Thanks to Pi Day, everyone in the food blogosphere gets an update on their elementary-school math: Pi, the the ratio of the circumference of a circle to its diameter, is always the same number, approximately 3.14. An irrational number used to find the area of a circle, its digits go on forever, but the next two are 15, making this year’s Pi Day – 3/14/15 – even more special than any other year’s March 14.
What do food bloggers do for Pi Day? Make pies, of course. Shepherd’s pie, pumpkin pie, pizza pie – it’s all fair game. I decided to go with a traditional fruit pie. No ground-breaking interpretations of pie here.
Since I missed the last holiday I celebrated on my blog – National Banana Bread Day – by about a mile, I’m going to make this post short and sweet. I made my first pie of the year, a mixed berry recipe from Food Network, for my grandparents, who were visiting from South Dakota. The crust was a trusty Martha Stewart recipe that, I should note, is the only Martha Stewart recipe besides her apple-cheddar dog treats that has turned out well. (I love Martha Stewart – and I think most of her haters are just uncomfortable with a woman so unapologetically in power – but her website’s cookies tend to spread like pancakes and her macaroni and cheese to congeal in a puddle of grease.) I’d never made a lattice-top pie before, but thanks to the wonders of step-by-step guides on the Internet, it actually turned out pretty well. And the process wasn’t nearly as hard as I’d anticipated – about as easy as weaving those paper placemats kids make alongside memorizing the value of pi.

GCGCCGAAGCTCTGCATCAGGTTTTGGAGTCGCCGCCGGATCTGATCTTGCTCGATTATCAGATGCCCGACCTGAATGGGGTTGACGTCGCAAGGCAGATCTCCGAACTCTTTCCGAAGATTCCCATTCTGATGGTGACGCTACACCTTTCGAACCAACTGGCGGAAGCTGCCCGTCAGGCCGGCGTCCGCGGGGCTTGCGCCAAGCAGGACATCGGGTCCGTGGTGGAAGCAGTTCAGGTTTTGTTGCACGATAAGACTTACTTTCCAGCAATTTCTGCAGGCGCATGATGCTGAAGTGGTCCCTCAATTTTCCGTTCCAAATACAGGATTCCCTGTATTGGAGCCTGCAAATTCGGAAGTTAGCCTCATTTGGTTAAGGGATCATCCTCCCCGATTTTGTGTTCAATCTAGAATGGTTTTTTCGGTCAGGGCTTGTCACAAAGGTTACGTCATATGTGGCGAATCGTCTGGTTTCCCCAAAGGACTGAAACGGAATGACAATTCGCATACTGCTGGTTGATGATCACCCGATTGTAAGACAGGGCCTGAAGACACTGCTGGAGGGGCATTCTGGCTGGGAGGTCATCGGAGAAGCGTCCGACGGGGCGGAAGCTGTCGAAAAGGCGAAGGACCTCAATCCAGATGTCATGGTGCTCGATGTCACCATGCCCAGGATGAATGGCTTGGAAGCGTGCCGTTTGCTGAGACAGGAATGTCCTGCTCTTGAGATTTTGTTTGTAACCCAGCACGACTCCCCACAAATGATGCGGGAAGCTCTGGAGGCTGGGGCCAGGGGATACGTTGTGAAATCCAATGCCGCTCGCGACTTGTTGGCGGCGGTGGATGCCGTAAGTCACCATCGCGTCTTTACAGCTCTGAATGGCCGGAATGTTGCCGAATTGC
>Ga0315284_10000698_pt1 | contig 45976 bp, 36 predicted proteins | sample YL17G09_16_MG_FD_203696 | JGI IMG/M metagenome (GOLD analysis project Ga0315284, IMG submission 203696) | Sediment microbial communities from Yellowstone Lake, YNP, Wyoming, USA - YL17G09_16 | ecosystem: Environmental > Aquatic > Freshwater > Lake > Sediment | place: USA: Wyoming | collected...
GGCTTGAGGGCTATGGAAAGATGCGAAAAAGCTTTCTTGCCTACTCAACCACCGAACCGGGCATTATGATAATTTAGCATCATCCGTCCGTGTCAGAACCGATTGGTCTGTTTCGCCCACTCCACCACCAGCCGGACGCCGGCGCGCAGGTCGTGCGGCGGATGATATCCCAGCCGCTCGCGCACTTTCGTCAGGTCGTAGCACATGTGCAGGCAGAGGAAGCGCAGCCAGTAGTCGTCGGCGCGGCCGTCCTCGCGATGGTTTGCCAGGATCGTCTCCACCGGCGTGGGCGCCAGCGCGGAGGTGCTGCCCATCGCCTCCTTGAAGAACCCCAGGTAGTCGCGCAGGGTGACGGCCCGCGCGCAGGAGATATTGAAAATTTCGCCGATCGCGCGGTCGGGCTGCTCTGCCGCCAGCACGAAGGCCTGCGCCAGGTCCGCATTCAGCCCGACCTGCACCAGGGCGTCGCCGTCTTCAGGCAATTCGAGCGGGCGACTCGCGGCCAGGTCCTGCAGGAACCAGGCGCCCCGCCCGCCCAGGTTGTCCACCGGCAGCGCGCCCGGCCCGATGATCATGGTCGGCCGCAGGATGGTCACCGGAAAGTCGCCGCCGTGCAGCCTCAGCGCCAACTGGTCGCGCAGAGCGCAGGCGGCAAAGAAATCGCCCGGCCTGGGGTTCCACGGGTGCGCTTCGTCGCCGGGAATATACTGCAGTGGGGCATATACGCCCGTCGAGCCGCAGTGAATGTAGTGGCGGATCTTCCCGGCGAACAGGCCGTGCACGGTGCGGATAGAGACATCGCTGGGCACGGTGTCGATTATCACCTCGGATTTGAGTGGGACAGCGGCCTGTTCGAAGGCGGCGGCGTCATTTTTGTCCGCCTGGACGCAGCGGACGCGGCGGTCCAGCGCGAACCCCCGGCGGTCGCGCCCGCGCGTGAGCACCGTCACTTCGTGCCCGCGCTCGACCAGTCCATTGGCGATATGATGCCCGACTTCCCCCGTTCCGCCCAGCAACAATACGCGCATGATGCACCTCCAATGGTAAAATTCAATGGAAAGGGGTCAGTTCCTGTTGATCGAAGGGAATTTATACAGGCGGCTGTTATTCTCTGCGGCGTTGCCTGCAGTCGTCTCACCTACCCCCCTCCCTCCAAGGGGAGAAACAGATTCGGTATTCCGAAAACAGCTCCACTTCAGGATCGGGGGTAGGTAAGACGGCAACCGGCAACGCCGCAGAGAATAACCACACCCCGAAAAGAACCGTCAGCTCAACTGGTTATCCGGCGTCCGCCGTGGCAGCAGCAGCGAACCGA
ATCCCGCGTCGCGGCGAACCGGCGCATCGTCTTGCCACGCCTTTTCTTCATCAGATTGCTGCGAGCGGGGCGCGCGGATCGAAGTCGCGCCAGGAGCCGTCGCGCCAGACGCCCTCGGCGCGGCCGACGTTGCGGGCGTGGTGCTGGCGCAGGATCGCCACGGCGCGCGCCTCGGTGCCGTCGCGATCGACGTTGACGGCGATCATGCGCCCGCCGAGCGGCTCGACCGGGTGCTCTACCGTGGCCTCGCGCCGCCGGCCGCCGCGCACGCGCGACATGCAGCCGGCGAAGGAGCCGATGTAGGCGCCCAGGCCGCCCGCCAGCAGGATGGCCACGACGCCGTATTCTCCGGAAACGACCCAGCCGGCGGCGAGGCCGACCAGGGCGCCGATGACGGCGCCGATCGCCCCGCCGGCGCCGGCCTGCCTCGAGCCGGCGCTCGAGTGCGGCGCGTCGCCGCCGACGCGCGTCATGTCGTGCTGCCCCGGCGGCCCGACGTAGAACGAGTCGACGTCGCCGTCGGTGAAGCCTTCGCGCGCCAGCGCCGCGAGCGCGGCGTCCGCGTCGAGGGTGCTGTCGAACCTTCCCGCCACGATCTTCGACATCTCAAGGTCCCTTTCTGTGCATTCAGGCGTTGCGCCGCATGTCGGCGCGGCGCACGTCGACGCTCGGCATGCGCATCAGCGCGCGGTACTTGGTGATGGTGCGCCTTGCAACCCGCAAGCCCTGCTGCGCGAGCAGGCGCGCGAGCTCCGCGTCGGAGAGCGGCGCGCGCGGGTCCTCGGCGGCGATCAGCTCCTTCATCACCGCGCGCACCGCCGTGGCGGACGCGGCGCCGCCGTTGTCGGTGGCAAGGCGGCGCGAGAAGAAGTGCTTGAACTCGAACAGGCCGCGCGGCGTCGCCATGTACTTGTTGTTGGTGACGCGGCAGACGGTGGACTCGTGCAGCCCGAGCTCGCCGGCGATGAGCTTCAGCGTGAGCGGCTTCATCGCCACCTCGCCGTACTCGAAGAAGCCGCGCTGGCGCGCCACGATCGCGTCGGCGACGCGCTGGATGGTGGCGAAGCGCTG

As cool as Pi Day is, I’m enough of a nerd to remember celebrating Mole Day – October 23, or 10/23 – in high school chemistry class. Mrs. Hogfoss, an institution at my Catholic school who probably taught some of my classmates’ parents, drilled Avogadro’s Constant – roughly 6.022 x 1023 – into our heads. For the sake of brevity, let’s just say it’s the number of particles (say, atoms or molecules) contained in one mole, a unit of measurement based on the number of atoms in 12 grams of pure carbon-12, the isotope of carbon with an atomic mass of 12. (Are your eyes still open? Good.) Chemistry and math geeks will probably point out a dozen – a baker’s dozen, for the sake of irony – in that definition, but it’s as good as the combination of my memories from high school and a little help from Wikipedia gets. At any rate, Mrs. Hogfoss celebrated October 23 by marching into the chemistry lab with a stuffed mole (actually a stuffed Oregon State University beaver with its tail lopped off) wearing a red cape with Avogadro’s number emblazoned on the back.
I would much rather celebrate Mole Day than Pi Day – it’s a lot more unique, for one, and I’ve never tried to make Mexican mole sauce. (OK, so the pronunciation is different . . . so sue me.) That, however, will have to wait until this fall. For now, pie is on the menu. Enjoy.